If you’re a first-time job seeker or you’re changing industries, you may not be entirely clued up as to how interviews work these days.
The long and short of it is that there is now less room to be sly than ever, so don’t take chances. Rather take a pragmatic job hunting approach and only apply for the roles you genuinely believe a) you can deliver on and b) are aligned with your goals, culture, personality, style of work, etc.
The interview process (depending on seniority) can be anywhere between 2 and 5 rounds, but most companies worth their salt will want to do at least 3 rounds to cover the following:
Who you are. What’s your background. Strengths, weaknesses, ambitions. All the generics, really.
This is where it starts to get interesting. Any job you apply for; expect them to put you through some form of testing to determine whether or not you can actually do the job. So, if you’re a designer, it’s possible that you’ll get a creative brief or an Adobe Suite skills test. If you’re a paid media manager, you might be given a campaign brief and asked to generate the keyword lists and ad copy. If you’re an account manager, you might be put through some form of critical reasoning psychometric.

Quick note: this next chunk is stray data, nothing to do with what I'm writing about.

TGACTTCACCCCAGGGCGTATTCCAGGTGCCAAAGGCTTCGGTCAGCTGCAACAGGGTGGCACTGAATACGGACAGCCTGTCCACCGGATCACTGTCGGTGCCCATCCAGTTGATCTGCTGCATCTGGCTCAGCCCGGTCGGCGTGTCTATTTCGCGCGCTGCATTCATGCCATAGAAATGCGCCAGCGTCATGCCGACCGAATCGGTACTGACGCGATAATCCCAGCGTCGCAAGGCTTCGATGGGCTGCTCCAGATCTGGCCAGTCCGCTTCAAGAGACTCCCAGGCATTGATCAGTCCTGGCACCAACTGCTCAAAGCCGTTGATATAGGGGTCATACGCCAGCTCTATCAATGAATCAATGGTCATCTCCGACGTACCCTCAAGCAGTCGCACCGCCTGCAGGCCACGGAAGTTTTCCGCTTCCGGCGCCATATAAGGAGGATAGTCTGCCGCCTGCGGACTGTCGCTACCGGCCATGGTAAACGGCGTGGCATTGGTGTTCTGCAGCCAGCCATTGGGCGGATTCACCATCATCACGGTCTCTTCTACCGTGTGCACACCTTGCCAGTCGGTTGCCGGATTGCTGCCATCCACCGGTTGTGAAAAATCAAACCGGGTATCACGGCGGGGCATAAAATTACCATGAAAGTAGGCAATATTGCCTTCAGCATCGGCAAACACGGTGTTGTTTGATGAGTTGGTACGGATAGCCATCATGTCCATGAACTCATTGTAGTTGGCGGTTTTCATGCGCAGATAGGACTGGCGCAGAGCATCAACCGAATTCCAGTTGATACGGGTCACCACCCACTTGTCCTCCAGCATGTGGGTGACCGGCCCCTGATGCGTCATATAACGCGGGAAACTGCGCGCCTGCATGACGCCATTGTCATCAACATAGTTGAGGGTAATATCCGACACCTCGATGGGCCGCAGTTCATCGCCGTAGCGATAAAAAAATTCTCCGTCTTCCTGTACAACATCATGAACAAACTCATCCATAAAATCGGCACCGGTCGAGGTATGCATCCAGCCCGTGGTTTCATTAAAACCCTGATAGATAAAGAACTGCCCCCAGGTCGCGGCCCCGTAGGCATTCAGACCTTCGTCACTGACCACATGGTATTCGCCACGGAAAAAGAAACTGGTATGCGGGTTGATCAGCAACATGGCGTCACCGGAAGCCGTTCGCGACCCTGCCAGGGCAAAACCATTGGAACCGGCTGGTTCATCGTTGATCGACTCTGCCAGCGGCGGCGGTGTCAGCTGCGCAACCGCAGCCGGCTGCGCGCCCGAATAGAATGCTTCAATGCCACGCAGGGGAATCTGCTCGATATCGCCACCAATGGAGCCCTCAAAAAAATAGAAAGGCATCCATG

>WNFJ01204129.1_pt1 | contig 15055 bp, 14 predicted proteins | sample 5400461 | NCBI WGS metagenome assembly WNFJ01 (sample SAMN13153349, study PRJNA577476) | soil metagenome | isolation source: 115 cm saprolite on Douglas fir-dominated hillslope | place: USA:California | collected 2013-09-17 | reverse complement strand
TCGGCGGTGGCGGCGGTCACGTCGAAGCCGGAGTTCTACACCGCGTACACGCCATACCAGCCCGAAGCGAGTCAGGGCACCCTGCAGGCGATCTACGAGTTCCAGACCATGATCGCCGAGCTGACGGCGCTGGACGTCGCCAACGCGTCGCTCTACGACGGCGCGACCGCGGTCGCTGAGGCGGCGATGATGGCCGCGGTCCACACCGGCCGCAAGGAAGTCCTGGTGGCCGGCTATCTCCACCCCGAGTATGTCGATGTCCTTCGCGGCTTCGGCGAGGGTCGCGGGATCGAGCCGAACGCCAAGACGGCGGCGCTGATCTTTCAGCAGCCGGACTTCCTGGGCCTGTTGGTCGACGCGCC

Bottom line: whatever your skillset or profession, be prepared to prove your knowledge and skill set in the interview process.
Not enough companies test for this, but more and more are starting to take it seriously. Organisations want to know that the people joining them are aligned with the core purpose and values set out by the company (if they have one). Or, they just want to make sure that their teams get on and that there aren’t severe clashes between staff.
The culture interview is normally the final hurdle after the hiring and HR managers have decided that you’re technically a good hire, but they just want to make sure that the rest of the company thinks you’re a good human.
How do they do this? There are a few ways, but often it’ll be a case of you meeting with a number of members of the team in a casual setting where you can exchange questions with one another. At the end of the session, the staff will feed their thoughts and opinions back to the hiring and HR managers and they’ll make a call on whether you’re a good fit.
The question most commonly asked to the culture interviewers is: “Would you want to sit next to this person at the year-end staff party?”
At the end of the day, make sure that you’re prepared for them to really get to know you and most importantly, make sure that you’re properly prepared to get to know them. Interviews are a two-way street and a perfect opportunity for you to ask any and every question necessary to help you make an informed decision.
Up next, a blog dedicated to the questions you can ask to get you the data you need.
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